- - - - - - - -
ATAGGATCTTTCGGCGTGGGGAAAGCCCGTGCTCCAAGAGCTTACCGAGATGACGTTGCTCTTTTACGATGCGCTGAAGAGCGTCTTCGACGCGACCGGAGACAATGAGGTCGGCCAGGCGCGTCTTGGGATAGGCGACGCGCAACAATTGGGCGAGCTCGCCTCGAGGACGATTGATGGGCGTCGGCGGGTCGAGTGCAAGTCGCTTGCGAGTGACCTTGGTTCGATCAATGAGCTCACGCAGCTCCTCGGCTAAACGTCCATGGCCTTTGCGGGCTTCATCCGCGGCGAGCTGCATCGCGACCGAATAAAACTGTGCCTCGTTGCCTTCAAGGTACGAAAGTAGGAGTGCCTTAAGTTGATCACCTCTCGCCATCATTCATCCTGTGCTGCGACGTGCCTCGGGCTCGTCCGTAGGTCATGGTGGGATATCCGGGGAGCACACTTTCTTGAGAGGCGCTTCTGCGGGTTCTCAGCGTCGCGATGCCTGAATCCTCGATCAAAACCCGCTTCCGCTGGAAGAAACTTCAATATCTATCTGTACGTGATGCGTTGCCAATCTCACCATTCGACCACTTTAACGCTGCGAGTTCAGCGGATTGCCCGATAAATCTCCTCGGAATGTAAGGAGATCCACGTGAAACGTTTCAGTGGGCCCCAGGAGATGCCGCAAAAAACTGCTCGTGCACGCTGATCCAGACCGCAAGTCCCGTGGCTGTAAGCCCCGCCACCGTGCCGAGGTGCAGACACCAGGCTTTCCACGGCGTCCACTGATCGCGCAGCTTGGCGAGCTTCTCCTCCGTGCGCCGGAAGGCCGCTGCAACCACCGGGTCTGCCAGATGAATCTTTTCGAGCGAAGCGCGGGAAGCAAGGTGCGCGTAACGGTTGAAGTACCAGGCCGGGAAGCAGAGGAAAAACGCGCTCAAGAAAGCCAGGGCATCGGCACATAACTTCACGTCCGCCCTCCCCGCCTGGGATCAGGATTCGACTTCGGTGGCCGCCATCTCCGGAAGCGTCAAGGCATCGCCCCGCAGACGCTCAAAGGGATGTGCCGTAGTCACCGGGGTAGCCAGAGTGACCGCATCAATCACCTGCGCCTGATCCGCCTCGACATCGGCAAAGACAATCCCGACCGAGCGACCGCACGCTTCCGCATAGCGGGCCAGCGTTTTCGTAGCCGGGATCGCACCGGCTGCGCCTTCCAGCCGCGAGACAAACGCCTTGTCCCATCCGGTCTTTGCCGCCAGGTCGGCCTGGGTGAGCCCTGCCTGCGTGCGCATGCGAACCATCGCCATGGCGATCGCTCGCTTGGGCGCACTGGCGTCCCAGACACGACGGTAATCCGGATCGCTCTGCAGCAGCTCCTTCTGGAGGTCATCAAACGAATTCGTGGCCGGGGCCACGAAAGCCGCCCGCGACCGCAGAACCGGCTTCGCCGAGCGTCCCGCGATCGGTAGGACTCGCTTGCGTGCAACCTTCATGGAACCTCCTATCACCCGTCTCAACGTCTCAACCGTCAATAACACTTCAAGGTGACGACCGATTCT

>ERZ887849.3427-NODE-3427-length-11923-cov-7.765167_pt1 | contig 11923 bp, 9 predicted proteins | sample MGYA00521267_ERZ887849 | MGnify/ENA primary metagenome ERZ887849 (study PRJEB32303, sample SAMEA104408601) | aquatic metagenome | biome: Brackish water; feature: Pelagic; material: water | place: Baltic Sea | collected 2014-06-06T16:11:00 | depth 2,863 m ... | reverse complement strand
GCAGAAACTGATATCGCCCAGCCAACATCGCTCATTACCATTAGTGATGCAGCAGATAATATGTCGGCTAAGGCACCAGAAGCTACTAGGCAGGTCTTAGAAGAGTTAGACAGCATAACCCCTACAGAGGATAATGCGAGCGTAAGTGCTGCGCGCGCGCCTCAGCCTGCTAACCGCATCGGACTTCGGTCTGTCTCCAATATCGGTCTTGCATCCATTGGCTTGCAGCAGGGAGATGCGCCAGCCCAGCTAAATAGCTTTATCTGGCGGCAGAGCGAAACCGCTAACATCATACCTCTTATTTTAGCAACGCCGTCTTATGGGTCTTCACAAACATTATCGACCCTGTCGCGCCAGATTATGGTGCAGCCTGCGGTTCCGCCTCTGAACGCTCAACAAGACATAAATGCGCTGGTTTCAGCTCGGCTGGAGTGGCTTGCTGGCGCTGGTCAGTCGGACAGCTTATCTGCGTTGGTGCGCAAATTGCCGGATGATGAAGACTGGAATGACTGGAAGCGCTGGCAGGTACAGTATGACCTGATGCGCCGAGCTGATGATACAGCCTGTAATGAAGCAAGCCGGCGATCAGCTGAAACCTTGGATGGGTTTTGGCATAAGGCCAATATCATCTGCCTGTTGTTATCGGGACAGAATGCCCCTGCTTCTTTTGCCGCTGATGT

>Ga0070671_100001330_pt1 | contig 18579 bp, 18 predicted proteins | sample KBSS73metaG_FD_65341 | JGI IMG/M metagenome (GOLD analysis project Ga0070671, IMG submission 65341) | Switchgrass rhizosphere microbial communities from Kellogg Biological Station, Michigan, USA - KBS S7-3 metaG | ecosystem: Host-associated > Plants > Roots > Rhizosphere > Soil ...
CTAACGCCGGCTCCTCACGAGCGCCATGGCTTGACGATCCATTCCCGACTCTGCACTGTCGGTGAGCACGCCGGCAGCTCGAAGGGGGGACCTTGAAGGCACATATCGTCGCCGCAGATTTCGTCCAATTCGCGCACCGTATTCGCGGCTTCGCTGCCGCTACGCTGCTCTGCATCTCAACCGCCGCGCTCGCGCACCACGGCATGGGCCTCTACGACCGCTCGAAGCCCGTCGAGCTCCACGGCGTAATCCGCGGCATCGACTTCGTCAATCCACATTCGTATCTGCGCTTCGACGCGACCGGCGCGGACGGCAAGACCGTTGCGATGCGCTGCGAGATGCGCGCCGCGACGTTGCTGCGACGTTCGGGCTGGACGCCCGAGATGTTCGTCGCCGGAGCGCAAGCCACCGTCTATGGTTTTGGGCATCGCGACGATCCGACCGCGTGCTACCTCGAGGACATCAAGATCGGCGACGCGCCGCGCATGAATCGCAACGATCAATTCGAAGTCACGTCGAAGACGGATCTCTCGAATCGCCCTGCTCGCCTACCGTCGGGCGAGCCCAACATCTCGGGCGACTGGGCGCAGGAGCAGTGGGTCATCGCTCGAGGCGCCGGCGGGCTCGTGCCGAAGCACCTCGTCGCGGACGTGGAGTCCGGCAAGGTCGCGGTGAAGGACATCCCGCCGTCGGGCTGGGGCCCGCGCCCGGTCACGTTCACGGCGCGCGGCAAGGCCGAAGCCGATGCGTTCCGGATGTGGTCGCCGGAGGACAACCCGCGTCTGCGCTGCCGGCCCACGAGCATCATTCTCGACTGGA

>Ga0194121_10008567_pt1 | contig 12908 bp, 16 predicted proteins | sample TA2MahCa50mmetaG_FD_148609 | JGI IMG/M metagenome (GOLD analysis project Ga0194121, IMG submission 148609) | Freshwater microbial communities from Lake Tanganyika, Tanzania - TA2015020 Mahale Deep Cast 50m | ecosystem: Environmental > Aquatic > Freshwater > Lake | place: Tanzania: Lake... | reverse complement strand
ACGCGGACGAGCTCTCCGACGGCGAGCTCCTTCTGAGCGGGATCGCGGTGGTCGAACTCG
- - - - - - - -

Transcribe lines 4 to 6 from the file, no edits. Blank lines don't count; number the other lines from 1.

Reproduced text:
>Ga0070671_100001330_pt1 | contig 18579 bp, 18 predicted proteins | sample KBSS73metaG_FD_65341 | JGI IMG/M metagenome (GOLD analysis project Ga0070671, IMG submission 65341) | Switchgrass rhizosphere microbial communities from Kellogg Biological Station, Michigan, USA - KBS S7-3 metaG | ecosystem: Host-associated > Plants > Roots > Rhizosphere > Soil ...
CTAACGCCGGCTCCTCACGAGCGCCATGGCTTGACGATCCATTCCCGACTCTGCACTGTCGGTGAGCACGCCGGCAGCTCGAAGGGGGGACCTTGAAGGCACATATCGTCGCCGCAGATTTCGTCCAATTCGCGCACCGTATTCGCGGCTTCGCTGCCGCTACGCTGCTCTGCATCTCAACCGCCGCGCTCGCGCACCACGGCATGGGCCTCTACGACCGCTCGAAGCCCGTCGAGCTCCACGGCGTAATCCGCGGCATCGACTTCGTCAATCCACATTCGTATCTGCGCTTCGACGCGACCGGCGCGGACGGCAAGACCGTTGCGATGCGCTGCGAGATGCGCGCCGCGACGTTGCTGCGACGTTCGGGCTGGACGCCCGAGATGTTCGTCGCCGGAGCGCAAGCCACCGTCTATGGTTTTGGGCATCGCGACGATCCGACCGCGTGCTACCTCGAGGACATCAAGATCGGCGACGCGCCGCGCATGAATCGCAACGATCAATTCGAAGTCACGTCGAAGACGGATCTCTCGAATCGCCCTGCTCGCCTACCGTCGGGCGAGCCCAACATCTCGGGCGACTGGGCGCAGGAGCAGTGGGTCATCGCTCGAGGCGCCGGCGGGCTCGTGCCGAAGCACCTCGTCGCGGACGTGGAGTCCGGCAAGGTCGCGGTGAAGGACATCCCGCCGTCGGGCTGGGGCCCGCGCCCGGTCACGTTCACGGCGCGCGGCAAGGCCGAAGCCGATGCGTTCCGGATGTGGTCGCCGGAGGACAACCCGCGTCTGCGCTGCCGGCCCACGAGCATCATTCTCGACTGGA

>Ga0194121_10008567_pt1 | contig 12908 bp, 16 predicted proteins | sample TA2MahCa50mmetaG_FD_148609 | JGI IMG/M metagenome (GOLD analysis project Ga0194121, IMG submission 148609) | Freshwater microbial communities from Lake Tanganyika, Tanzania - TA2015020 Mahale Deep Cast 50m | ecosystem: Environmental > Aquatic > Freshwater > Lake | place: Tanzania: Lake... | reverse complement strand